Tuesday, June 23, 2015

Regret and redemption.

When people deem themselves as fair and impartial, I become a bit cynical to the claim because I've learnt that as humans, it's impossible for us to be fair and impartial. We all have our needs and desires, we all have ego and no matter how pious we are, we are all born with ignorance and with ignorance, arrogance surfaces. 
Whenever we get into an argument or a misunderstanding with someone, the spotlight in our head immediately dims anything that will prove us wrong and shine bright on the things that prove us right, no matter how small it is. It's so easy to feel like we're in the right because no one wants to be at fault, no one wants to realize that they've made a mistake - everyone wants to believe what they want to believe. Isn't delusion such a comfortable yet dangerous thing?
And the saddest part is that we are not evil people. We're just dumb and delusional and a little bit vulnerable and scared. So that when our conscience finally catches up, we are left with regret. However, I must say, regrets are good most of the time. The bitterness allows them to serve as a lesson and a reminder that people tend to use it as a stopper from repeating the same mistakes. At the same time, regret only follows guilt so when guilt surfaces a bit too late, regret just becomes dead weight - It's a burden and it's suffocating but you can't do anything but live with it.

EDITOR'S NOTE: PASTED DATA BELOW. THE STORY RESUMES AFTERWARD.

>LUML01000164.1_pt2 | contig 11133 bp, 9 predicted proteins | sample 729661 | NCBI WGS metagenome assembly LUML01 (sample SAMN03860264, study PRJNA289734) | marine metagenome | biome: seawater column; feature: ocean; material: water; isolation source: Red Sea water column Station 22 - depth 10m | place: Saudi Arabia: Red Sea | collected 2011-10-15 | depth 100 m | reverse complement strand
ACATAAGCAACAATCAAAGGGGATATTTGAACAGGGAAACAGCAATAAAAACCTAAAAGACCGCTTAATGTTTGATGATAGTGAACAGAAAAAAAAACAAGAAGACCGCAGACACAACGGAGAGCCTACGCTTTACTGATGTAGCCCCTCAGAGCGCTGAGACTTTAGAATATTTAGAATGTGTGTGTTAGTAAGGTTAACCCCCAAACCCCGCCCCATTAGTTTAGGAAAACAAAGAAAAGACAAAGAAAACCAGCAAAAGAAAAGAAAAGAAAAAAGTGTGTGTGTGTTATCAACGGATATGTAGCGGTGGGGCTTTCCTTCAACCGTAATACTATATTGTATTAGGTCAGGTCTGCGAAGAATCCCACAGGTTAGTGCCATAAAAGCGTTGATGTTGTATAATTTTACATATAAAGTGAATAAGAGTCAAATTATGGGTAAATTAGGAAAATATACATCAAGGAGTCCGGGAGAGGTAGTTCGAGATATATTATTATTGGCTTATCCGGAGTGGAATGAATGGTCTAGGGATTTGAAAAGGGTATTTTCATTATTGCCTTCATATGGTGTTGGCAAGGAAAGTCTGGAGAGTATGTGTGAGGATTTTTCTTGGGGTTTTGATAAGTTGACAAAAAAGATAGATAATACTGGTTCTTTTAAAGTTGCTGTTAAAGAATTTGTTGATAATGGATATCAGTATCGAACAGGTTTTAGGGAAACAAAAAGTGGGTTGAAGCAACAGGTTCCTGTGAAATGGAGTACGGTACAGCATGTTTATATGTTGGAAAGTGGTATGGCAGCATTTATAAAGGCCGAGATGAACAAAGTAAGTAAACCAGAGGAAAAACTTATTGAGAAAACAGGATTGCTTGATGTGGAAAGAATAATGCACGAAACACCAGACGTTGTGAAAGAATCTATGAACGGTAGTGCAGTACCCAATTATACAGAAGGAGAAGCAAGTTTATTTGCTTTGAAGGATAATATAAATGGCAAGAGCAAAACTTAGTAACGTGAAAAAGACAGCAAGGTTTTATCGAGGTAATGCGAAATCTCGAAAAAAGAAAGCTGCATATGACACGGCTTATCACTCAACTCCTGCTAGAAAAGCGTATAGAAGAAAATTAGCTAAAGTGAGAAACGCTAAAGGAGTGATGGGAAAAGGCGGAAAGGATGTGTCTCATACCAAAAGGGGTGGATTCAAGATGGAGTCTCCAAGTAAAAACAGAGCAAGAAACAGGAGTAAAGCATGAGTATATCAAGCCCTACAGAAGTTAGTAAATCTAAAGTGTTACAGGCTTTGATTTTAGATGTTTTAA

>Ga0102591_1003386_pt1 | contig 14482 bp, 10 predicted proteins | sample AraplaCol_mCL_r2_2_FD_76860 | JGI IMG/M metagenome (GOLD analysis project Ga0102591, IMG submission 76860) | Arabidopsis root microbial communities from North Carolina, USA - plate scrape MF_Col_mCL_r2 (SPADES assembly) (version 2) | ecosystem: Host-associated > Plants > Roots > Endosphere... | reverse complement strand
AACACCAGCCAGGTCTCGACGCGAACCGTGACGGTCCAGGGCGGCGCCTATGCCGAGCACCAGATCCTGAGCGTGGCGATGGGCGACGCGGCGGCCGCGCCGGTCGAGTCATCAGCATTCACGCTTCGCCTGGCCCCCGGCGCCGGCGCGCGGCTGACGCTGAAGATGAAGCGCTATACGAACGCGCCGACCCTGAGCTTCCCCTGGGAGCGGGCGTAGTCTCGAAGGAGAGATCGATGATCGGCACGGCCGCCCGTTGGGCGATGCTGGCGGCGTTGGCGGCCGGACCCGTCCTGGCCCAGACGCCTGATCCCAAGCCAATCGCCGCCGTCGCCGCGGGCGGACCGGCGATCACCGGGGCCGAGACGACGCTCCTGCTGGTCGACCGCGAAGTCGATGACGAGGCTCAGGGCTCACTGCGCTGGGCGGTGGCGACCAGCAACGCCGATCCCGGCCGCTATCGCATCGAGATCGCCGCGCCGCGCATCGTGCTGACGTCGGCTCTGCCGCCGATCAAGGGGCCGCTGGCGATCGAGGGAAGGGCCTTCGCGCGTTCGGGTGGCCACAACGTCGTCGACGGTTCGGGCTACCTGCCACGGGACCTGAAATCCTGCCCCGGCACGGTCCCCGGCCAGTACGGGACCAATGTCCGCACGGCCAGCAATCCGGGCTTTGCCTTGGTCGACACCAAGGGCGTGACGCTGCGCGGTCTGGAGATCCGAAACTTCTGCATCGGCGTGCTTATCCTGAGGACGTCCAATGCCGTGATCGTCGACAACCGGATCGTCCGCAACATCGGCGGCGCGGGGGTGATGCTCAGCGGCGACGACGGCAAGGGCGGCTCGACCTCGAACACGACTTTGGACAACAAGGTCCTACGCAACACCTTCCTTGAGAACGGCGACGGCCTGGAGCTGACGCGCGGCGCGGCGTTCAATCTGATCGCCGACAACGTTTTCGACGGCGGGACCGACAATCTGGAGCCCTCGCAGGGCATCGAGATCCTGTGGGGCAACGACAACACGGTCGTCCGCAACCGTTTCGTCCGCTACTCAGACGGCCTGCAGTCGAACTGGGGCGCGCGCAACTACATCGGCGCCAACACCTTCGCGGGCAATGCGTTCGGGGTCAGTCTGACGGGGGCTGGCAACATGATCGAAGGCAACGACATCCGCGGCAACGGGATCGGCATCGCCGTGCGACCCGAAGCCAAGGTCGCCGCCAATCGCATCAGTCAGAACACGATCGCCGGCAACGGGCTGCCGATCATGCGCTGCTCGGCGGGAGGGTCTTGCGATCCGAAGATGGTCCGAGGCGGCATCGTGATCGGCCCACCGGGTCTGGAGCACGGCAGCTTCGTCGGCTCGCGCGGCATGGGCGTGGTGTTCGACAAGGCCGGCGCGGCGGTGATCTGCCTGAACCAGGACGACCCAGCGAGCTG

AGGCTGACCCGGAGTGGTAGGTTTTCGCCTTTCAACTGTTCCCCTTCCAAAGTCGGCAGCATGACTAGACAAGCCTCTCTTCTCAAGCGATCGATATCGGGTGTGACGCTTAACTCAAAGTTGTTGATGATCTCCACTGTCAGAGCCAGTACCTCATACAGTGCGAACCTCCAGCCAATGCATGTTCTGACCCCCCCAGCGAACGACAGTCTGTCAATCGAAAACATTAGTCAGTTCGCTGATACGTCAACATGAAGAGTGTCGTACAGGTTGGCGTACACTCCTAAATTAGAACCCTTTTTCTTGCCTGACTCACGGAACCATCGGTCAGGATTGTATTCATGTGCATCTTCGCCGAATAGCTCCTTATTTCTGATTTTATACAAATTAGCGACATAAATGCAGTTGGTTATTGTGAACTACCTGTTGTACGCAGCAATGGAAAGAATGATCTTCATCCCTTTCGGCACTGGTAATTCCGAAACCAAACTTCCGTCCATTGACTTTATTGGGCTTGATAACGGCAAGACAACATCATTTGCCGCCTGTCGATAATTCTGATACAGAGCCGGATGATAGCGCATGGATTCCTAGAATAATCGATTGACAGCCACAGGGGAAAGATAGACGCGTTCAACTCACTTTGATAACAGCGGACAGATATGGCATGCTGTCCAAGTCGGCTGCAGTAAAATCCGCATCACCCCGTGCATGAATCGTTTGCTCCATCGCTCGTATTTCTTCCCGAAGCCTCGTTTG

Obviously I wrote this coming from a place of regret but thankfully I was lucky enough to get that redemption and all I can hope now is that my stupidity and ego won't win again and allow history to repeat.

So my unqualified advice to ya'all is that, if you care enough about something or someone, no matter how right you feel, just apologize. Say your peace but by the end of it, express your apology. Not for what you did but for putting the relationship, something you really care about, in jeopardy.  

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